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partner perspectives

Aug 21, 2012 | 18:28 GMT

7 mins read

Vietnam's Economic Challenges

Partner Perspectives are a collection of high-quality analyses and commentary produced by organizations around the world. Though Stratfor does not necessarily endorse the views expressed here — and may even disagree with them — we respect the rigorous and innovative thought that their unique points of view inspire.

Vietnam is an emerging market economy with 90 million people and exhibits many relevant properties of a transition system. It allows for examination of values and modus operandi of and some basic conditions for entrepreneurship and creativity that could serve the business sector and positive economic reforms. More importantly, economic problems facing the Vietnamese economy, especially the 2007-2012 period, have pushed it to a decisive moment when revisiting theoretical issues of entrepreneurship and creativity becomes critical.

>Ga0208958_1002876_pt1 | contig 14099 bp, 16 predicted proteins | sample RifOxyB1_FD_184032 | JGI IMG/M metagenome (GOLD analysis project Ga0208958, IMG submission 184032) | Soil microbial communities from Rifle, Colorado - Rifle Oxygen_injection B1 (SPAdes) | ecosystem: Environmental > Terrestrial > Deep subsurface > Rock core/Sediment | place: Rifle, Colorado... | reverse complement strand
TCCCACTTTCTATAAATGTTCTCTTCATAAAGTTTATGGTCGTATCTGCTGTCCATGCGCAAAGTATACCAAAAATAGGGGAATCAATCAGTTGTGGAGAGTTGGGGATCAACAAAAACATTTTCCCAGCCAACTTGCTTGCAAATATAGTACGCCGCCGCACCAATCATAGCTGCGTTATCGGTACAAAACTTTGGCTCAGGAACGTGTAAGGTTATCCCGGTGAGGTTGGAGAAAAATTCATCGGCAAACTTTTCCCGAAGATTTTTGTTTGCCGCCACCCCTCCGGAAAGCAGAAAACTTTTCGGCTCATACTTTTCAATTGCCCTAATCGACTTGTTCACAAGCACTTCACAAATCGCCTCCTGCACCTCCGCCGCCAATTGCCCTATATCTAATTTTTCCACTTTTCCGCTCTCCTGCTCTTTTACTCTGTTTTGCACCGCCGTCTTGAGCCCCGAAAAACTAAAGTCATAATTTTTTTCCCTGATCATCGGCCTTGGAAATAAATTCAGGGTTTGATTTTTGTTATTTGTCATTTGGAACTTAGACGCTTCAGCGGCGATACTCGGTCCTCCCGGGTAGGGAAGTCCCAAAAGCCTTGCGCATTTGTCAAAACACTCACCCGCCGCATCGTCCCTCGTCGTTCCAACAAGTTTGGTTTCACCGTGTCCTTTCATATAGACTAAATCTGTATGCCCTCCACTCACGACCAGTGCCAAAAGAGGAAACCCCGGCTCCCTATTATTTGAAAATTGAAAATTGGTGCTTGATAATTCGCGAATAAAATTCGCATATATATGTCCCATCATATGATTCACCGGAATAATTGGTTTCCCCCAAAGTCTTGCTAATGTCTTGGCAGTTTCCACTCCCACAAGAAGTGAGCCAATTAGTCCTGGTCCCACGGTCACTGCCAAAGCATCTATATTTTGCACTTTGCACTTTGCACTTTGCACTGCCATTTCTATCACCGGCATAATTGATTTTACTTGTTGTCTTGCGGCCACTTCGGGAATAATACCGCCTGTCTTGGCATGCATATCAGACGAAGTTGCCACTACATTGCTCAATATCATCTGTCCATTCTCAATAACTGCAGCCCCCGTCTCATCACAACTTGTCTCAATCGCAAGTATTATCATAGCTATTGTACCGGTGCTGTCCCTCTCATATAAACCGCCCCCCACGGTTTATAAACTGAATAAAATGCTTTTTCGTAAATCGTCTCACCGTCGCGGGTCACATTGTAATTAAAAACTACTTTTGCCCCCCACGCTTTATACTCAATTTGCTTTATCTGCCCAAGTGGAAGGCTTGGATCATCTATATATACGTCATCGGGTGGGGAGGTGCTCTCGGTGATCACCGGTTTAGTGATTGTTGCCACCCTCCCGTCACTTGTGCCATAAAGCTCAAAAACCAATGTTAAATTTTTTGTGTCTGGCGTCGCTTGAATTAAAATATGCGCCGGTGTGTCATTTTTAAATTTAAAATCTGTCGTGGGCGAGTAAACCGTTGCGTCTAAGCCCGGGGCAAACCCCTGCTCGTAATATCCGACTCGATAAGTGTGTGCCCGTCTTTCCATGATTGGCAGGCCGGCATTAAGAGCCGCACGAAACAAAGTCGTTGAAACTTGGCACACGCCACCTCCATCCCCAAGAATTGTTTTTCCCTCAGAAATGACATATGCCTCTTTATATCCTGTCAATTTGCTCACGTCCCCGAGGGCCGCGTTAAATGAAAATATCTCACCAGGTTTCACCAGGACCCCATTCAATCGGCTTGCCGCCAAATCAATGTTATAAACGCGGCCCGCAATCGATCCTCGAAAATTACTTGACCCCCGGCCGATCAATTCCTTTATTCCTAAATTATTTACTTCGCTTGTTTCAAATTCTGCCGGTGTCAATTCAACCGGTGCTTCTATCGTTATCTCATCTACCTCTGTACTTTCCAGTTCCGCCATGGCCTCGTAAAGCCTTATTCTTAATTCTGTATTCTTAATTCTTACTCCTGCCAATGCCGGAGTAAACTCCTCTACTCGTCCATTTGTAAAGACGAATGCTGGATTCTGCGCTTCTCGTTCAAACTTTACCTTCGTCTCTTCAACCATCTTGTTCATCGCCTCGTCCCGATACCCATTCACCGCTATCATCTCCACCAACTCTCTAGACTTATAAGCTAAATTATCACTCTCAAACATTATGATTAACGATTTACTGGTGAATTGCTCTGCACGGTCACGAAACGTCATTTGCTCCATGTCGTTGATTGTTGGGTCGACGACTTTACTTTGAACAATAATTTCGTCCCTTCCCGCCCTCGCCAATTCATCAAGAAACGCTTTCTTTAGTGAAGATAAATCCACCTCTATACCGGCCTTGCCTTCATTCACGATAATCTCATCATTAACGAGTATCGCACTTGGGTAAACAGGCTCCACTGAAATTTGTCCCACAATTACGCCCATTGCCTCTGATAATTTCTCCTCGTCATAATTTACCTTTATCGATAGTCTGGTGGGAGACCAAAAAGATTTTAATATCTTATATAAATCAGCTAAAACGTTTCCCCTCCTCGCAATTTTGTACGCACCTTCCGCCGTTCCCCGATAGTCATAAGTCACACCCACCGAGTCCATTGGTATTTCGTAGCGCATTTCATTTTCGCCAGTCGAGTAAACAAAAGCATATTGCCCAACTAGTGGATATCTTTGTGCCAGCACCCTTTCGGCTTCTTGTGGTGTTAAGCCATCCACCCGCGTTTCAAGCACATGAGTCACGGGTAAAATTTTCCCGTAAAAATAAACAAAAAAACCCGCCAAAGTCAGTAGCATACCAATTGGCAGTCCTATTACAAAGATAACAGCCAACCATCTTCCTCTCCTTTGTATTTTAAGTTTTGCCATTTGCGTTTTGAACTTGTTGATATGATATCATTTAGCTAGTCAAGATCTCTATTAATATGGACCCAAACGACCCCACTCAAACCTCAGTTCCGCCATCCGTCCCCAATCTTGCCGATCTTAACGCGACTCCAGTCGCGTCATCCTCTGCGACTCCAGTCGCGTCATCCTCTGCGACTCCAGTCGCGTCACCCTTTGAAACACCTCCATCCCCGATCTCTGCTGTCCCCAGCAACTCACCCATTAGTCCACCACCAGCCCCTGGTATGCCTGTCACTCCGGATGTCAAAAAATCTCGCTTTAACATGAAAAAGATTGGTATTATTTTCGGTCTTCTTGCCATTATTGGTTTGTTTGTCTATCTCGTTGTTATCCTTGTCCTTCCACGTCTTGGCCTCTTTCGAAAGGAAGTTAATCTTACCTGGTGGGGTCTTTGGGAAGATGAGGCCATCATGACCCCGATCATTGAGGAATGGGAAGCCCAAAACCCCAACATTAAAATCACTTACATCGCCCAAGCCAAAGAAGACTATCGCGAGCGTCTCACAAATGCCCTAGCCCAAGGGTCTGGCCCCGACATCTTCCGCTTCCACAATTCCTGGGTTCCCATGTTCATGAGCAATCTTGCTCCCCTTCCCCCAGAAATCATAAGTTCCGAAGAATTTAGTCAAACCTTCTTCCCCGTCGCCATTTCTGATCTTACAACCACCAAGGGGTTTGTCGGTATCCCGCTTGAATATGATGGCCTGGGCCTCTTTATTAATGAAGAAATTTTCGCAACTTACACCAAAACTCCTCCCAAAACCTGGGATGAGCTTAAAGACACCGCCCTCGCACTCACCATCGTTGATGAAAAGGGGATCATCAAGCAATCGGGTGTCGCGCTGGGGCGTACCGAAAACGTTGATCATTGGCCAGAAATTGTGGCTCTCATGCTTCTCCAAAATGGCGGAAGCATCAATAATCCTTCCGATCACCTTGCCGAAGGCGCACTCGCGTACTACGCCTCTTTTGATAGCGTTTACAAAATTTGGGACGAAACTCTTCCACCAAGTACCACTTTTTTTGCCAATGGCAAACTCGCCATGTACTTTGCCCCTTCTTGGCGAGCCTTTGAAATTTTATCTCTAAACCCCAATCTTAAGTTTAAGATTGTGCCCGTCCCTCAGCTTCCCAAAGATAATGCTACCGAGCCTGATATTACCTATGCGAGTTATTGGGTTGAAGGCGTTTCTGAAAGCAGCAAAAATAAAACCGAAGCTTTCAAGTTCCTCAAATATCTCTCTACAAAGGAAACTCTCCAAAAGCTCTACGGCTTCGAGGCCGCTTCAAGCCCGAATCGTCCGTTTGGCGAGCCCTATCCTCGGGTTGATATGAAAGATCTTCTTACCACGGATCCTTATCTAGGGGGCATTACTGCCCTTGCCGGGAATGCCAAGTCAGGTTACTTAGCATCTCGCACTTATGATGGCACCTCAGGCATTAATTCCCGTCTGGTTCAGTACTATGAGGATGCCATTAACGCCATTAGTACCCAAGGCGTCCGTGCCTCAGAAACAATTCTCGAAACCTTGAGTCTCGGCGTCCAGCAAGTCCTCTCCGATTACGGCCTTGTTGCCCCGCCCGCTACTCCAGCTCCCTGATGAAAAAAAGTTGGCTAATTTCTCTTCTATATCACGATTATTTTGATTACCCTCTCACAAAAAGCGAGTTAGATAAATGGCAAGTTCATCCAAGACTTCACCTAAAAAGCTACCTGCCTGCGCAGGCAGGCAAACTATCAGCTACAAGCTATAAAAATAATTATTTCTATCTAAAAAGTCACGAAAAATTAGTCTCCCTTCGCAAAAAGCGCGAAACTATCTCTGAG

The post-Doi Moi good times…

The genuine process of economic reforms in Vietnam that aimed toward developing a full-functioning market economy started in 1995, also when the United States and Vietnam reestablished diplomatic relations. The national economy grew 1996-2000 at an average growth rate (stated in terms of GDP) of 6.9% per annum. This momentum continued in the 2001-2005 period, with annual GDP growth rate accelerating to approximately 7.5% p.a.  During the 10-year period, Vietnam also saw many meaningful developments for a full-fledged market economy to take off. Also during 2001-2005, Vietnam received commitments of official development aid from donor countries – mostly from developed nations – worth $14.7 billion, of which about $7 billion was disbursed into the economy.